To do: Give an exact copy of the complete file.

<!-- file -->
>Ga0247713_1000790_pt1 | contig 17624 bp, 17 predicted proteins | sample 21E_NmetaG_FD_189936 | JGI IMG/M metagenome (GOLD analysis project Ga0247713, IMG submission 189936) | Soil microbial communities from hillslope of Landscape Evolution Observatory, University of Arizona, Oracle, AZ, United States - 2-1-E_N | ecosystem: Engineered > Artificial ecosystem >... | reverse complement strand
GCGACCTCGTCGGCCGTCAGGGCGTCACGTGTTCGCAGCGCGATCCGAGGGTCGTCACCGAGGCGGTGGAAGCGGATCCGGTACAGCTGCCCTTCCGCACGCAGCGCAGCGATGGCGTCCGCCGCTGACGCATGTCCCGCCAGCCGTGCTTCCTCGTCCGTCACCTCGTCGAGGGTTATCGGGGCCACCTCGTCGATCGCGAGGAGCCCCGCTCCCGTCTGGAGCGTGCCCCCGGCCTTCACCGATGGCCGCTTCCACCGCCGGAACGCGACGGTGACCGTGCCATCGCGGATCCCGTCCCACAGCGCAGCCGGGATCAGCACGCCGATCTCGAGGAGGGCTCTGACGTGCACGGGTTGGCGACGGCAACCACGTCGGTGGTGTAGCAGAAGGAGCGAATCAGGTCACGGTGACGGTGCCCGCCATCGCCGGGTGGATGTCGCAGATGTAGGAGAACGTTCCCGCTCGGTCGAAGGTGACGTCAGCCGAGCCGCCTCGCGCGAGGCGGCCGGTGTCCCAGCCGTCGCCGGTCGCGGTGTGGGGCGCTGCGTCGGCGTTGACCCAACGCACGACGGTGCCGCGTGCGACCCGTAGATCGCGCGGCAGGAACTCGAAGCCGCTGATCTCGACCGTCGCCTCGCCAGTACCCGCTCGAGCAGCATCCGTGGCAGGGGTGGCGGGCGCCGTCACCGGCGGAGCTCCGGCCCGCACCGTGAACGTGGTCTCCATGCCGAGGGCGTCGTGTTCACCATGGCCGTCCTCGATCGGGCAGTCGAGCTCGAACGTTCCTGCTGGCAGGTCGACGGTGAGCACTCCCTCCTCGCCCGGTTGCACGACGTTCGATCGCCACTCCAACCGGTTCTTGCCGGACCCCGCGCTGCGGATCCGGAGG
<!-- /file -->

>Ga0247713_1000790_pt1 | contig 17624 bp, 17 predicted proteins | sample 21E_NmetaG_FD_189936 | JGI IMG/M metagenome (GOLD analysis project Ga0247713, IMG submission 189936) | Soil microbial communities from hillslope of Landscape Evolution Observatory, University of Arizona, Oracle, AZ, United States - 2-1-E_N | ecosystem: Engineered > Artificial ecosystem >... | reverse complement strand
GCGACCTCGTCGGCCGTCAGGGCGTCACGTGTTCGCAGCGCGATCCGAGGGTCGTCACCGAGGCGGTGGAAGCGGATCCGGTACAGCTGCCCTTCCGCACGCAGCGCAGCGATGGCGTCCGCCGCTGACGCATGTCCCGCCAGCCGTGCTTCCTCGTCCGTCACCTCGTCGAGGGTTATCGGGGCCACCTCGTCGATCGCGAGGAGCCCCGCTCCCGTCTGGAGCGTGCCCCCGGCCTTCACCGATGGCCGCTTCCACCGCCGGAACGCGACGGTGACCGTGCCATCGCGGATCCCGTCCCACAGCGCAGCCGGGATCAGCACGCCGATCTCGAGGAGGGCTCTGACGTGCACGGGTTGGCGACGGCAACCACGTCGGTGGTGTAGCAGAAGGAGCGAATCAGGTCACGGTGACGGTGCCCGCCATCGCCGGGTGGATGTCGCAGATGTAGGAGAACGTTCCCGCTCGGTCGAAGGTGACGTCAGCCGAGCCGCCTCGCGCGAGGCGGCCGGTGTCCCAGCCGTCGCCGGTCGCGGTGTGGGGCGCTGCGTCGGCGTTGACCCAACGCACGACGGTGCCGCGTGCGACCCGTAGATCGCGCGGCAGGAACTCGAAGCCGCTGATCTCGACCGTCGCCTCGCCAGTACCCGCTCGAGCAGCATCCGTGGCAGGGGTGGCGGGCGCCGTCACCGGCGGAGCTCCGGCCCGCACCGTGAACGTGGTCTCCATGCCGAGGGCGTCGTGTTCACCATGGCCGTCCTCGATCGGGCAGTCGAGCTCGAACGTTCCTGCTGGCAGGTCGACGGTGAGCACTCCCTCCTCGCCCGGTTGCACGACGTTCGATCGCCACTCCAACCGGTTCTTGCCGGACCCCGCGCTGCGGATCCGGAGG